New York, January 6, 2015:As visitors drool over the smart goodies being unveiled at the Consumer Electronics Show at Las Vegas this week, here is a dose of reality: Hi-tech is great but it can be intimidating.
Most consumers experience challenges using several new types of smart high tech devices, finds a study by Accenture, the global IT services leader with a string India DNA.
Overall, 83 percent report various problems when they use new device types such as wearable fitness monitors, smart watches, smart home thermostats, in-vehicle entertainment systems, home connected surveillance cameras and security systems, and wearable health productssays the report entitled Engaging the Digital Consumer in the New Connected World.
The biggest challenges consumers face are that the smart devices are “too complicated to use” (21 percent), “set-up did not proceed properly” (19 percent), and “did not work as advertised” (19 percent).Across all age groups and geographic regions surveyed, 33 percent cited “ease of use” as the most important criteria when deciding which of these products to buy. Twenty-nine percent said “product features and functionalities” are important. And 22 percent said the same about buying “a trusted brand.”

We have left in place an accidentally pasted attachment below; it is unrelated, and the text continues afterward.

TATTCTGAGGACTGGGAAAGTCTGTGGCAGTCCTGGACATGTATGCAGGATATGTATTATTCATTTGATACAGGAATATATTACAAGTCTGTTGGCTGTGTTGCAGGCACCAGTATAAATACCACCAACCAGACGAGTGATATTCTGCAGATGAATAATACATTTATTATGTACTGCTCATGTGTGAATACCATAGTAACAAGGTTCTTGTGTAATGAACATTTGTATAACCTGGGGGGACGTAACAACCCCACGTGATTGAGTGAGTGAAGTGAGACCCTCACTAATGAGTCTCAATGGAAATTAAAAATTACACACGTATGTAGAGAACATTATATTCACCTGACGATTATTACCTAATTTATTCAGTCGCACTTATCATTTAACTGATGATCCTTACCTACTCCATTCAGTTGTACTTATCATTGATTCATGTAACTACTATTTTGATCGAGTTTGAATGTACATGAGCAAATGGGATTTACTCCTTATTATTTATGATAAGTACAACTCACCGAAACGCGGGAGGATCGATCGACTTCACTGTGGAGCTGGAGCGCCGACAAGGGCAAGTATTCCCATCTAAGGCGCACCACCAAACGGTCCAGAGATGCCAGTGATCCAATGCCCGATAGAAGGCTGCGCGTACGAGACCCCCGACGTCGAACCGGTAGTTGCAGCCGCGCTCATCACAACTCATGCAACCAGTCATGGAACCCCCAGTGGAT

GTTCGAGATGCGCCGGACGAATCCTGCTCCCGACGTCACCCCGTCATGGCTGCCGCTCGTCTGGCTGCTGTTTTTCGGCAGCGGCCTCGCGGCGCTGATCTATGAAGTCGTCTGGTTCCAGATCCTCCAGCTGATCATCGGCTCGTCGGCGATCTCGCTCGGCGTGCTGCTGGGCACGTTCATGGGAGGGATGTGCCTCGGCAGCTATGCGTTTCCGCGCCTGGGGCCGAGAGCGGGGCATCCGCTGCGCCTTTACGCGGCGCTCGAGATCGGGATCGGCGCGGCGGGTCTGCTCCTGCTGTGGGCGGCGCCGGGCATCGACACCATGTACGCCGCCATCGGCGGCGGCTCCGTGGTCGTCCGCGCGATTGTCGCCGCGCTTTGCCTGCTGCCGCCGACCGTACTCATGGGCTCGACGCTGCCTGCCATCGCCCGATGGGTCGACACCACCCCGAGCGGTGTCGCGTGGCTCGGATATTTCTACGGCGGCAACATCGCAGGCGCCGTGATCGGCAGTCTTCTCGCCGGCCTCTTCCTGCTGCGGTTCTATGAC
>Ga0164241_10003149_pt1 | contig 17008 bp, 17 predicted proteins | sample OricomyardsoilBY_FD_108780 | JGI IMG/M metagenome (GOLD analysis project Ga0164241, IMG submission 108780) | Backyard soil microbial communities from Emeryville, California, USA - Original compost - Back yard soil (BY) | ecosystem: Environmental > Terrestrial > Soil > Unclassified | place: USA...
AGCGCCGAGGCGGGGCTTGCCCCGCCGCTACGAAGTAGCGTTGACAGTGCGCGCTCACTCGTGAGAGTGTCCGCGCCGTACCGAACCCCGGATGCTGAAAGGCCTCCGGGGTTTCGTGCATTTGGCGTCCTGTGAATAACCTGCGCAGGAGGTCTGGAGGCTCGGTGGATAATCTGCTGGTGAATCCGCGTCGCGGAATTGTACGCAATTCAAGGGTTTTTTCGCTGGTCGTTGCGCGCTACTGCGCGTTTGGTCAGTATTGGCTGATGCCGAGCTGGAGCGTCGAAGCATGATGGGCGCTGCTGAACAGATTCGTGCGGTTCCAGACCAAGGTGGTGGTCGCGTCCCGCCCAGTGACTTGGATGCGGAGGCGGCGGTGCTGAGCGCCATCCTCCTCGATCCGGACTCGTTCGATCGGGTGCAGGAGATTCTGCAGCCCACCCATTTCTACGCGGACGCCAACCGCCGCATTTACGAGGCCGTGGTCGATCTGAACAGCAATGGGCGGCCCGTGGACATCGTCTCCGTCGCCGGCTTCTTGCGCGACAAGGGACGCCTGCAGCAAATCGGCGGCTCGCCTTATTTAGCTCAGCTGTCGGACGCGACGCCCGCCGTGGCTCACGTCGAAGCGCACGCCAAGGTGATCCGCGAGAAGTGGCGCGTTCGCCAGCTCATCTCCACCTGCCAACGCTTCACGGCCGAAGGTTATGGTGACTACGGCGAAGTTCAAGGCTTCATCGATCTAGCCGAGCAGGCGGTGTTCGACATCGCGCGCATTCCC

"High tech companies need to go back to the drawing board and rethink their product development approaches to focus on the entire customer experience,” says Sami Luukkonen, managing director for Accenture’s Electronics and High Tech group.
The survey found that trust is a big concern for consumers. More than half (54 percent) are not always confident about the security on the Internet of their personal data, such as email addresses, mobile phone numbers, and purchasing history. In addition, the percentage of people who are “not confident at all that the security of my personal data is protected on the Internet, so I never share information this way” rose from 7 percent last year to 10 percent this year.